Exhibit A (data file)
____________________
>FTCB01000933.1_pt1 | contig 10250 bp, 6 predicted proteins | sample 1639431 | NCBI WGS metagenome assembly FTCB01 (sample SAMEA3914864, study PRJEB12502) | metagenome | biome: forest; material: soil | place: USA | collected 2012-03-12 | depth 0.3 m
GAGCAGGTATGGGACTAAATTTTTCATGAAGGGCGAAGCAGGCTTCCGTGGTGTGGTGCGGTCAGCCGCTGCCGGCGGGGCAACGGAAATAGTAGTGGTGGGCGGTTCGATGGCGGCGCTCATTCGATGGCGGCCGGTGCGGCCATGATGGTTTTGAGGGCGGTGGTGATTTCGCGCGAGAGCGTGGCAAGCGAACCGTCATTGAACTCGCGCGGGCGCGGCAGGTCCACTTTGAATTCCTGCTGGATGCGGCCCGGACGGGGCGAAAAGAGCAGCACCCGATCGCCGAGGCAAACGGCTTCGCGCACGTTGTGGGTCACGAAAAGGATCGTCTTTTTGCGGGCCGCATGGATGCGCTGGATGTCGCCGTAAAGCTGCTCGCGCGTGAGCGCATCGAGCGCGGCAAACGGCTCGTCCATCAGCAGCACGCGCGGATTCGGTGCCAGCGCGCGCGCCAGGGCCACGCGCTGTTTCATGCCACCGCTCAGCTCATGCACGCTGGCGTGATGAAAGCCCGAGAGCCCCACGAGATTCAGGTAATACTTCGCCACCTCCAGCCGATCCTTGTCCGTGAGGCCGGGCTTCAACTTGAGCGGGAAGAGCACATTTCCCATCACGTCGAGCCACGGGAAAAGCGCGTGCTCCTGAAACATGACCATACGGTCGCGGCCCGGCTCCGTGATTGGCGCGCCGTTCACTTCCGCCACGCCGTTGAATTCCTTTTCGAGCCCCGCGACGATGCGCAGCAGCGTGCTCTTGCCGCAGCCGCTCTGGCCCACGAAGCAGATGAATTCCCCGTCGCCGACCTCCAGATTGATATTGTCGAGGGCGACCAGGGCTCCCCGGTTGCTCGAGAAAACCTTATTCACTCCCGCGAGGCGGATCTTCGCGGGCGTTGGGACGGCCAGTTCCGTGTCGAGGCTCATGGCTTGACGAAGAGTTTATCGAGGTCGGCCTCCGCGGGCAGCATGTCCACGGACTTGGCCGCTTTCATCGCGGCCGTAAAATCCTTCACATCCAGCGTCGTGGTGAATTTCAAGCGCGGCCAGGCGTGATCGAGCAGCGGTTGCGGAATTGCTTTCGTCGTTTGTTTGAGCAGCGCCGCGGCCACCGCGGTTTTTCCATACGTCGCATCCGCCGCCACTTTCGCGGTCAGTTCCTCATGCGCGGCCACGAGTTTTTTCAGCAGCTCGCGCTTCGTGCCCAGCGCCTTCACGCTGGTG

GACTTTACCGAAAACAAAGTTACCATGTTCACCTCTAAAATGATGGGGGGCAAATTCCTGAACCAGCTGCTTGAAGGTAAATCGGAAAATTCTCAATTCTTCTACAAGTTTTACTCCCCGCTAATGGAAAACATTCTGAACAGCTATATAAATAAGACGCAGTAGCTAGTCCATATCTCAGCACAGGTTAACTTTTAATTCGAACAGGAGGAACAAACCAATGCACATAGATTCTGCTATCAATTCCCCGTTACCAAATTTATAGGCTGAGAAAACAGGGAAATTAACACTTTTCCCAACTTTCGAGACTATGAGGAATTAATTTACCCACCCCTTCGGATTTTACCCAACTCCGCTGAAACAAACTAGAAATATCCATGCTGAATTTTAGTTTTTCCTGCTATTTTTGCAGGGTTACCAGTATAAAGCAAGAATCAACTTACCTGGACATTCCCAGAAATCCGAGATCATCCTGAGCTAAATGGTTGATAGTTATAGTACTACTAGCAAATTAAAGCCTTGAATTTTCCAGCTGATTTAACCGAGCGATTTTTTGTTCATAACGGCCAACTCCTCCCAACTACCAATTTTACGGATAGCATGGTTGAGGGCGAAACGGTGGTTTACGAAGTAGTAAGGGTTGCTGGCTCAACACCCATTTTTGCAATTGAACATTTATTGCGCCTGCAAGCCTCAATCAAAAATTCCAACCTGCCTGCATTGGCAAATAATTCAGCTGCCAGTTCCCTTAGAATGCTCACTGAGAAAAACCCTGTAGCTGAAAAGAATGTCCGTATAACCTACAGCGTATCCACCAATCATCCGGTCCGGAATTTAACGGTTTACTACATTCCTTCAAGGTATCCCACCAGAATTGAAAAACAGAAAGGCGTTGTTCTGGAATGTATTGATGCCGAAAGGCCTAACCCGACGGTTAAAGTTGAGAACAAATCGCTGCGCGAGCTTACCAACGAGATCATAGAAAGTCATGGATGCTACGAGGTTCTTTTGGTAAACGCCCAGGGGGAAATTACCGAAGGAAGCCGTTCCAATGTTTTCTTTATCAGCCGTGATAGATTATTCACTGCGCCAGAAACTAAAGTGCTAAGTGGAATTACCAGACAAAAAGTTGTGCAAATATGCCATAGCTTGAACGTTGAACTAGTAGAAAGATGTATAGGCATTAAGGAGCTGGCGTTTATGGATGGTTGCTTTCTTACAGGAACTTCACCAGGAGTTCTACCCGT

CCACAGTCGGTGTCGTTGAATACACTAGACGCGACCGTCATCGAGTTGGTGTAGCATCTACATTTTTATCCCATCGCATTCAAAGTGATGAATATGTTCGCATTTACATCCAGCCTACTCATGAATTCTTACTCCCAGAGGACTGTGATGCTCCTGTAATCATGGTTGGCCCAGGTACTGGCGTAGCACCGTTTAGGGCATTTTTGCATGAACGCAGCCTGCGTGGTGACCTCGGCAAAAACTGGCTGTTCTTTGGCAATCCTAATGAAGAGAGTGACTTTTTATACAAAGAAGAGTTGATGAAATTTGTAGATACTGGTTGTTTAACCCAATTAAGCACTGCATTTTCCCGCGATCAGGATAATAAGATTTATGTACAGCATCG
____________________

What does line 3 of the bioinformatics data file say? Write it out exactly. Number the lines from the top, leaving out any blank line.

GACTTTACCGAAAACAAAGTTACCATGTTCACCTCTAAAATGATGGGGGGCAAATTCCTGAACCAGCTGCTTGAAGGTAAATCGGAAAATTCTCAATTCTTCTACAAGTTTTACTCCCCGCTAATGGAAAACATTCTGAACAGCTATATAAATAAGACGCAGTAGCTAGTCCATATCTCAGCACAGGTTAACTTTTAATTCGAACAGGAGGAACAAACCAATGCACATAGATTCTGCTATCAATTCCCCGTTACCAAATTTATAGGCTGAGAAAACAGGGAAATTAACACTTTTCCCAACTTTCGAGACTATGAGGAATTAATTTACCCACCCCTTCGGATTTTACCCAACTCCGCTGAAACAAACTAGAAATATCCATGCTGAATTTTAGTTTTTCCTGCTATTTTTGCAGGGTTACCAGTATAAAGCAAGAATCAACTTACCTGGACATTCCCAGAAATCCGAGATCATCCTGAGCTAAATGGTTGATAGTTATAGTACTACTAGCAAATTAAAGCCTTGAATTTTCCAGCTGATTTAACCGAGCGATTTTTTGTTCATAACGGCCAACTCCTCCCAACTACCAATTTTACGGATAGCATGGTTGAGGGCGAAACGGTGGTTTACGAAGTAGTAAGGGTTGCTGGCTCAACACCCATTTTTGCAATTGAACATTTATTGCGCCTGCAAGCCTCAATCAAAAATTCCAACCTGCCTGCATTGGCAAATAATTCAGCTGCCAGTTCCCTTAGAATGCTCACTGAGAAAAACCCTGTAGCTGAAAAGAATGTCCGTATAACCTACAGCGTATCCACCAATCATCCGGTCCGGAATTTAACGGTTTACTACATTCCTTCAAGGTATCCCACCAGAATTGAAAAACAGAAAGGCGTTGTTCTGGAATGTATTGATGCCGAAAGGCCTAACCCGACGGTTAAAGTTGAGAACAAATCGCTGCGCGAGCTTACCAACGAGATCATAGAAAGTCATGGATGCTACGAGGTTCTTTTGGTAAACGCCCAGGGGGAAATTACCGAAGGAAGCCGTTCCAATGTTTTCTTTATCAGCCGTGATAGATTATTCACTGCGCCAGAAACTAAAGTGCTAAGTGGAATTACCAGACAAAAAGTTGTGCAAATATGCCATAGCTTGAACGTTGAACTAGTAGAAAGATGTATAGGCATTAAGGAGCTGGCGTTTATGGATGGTTGCTTTCTTACAGGAACTTCACCAGGAGTTCTACCCGT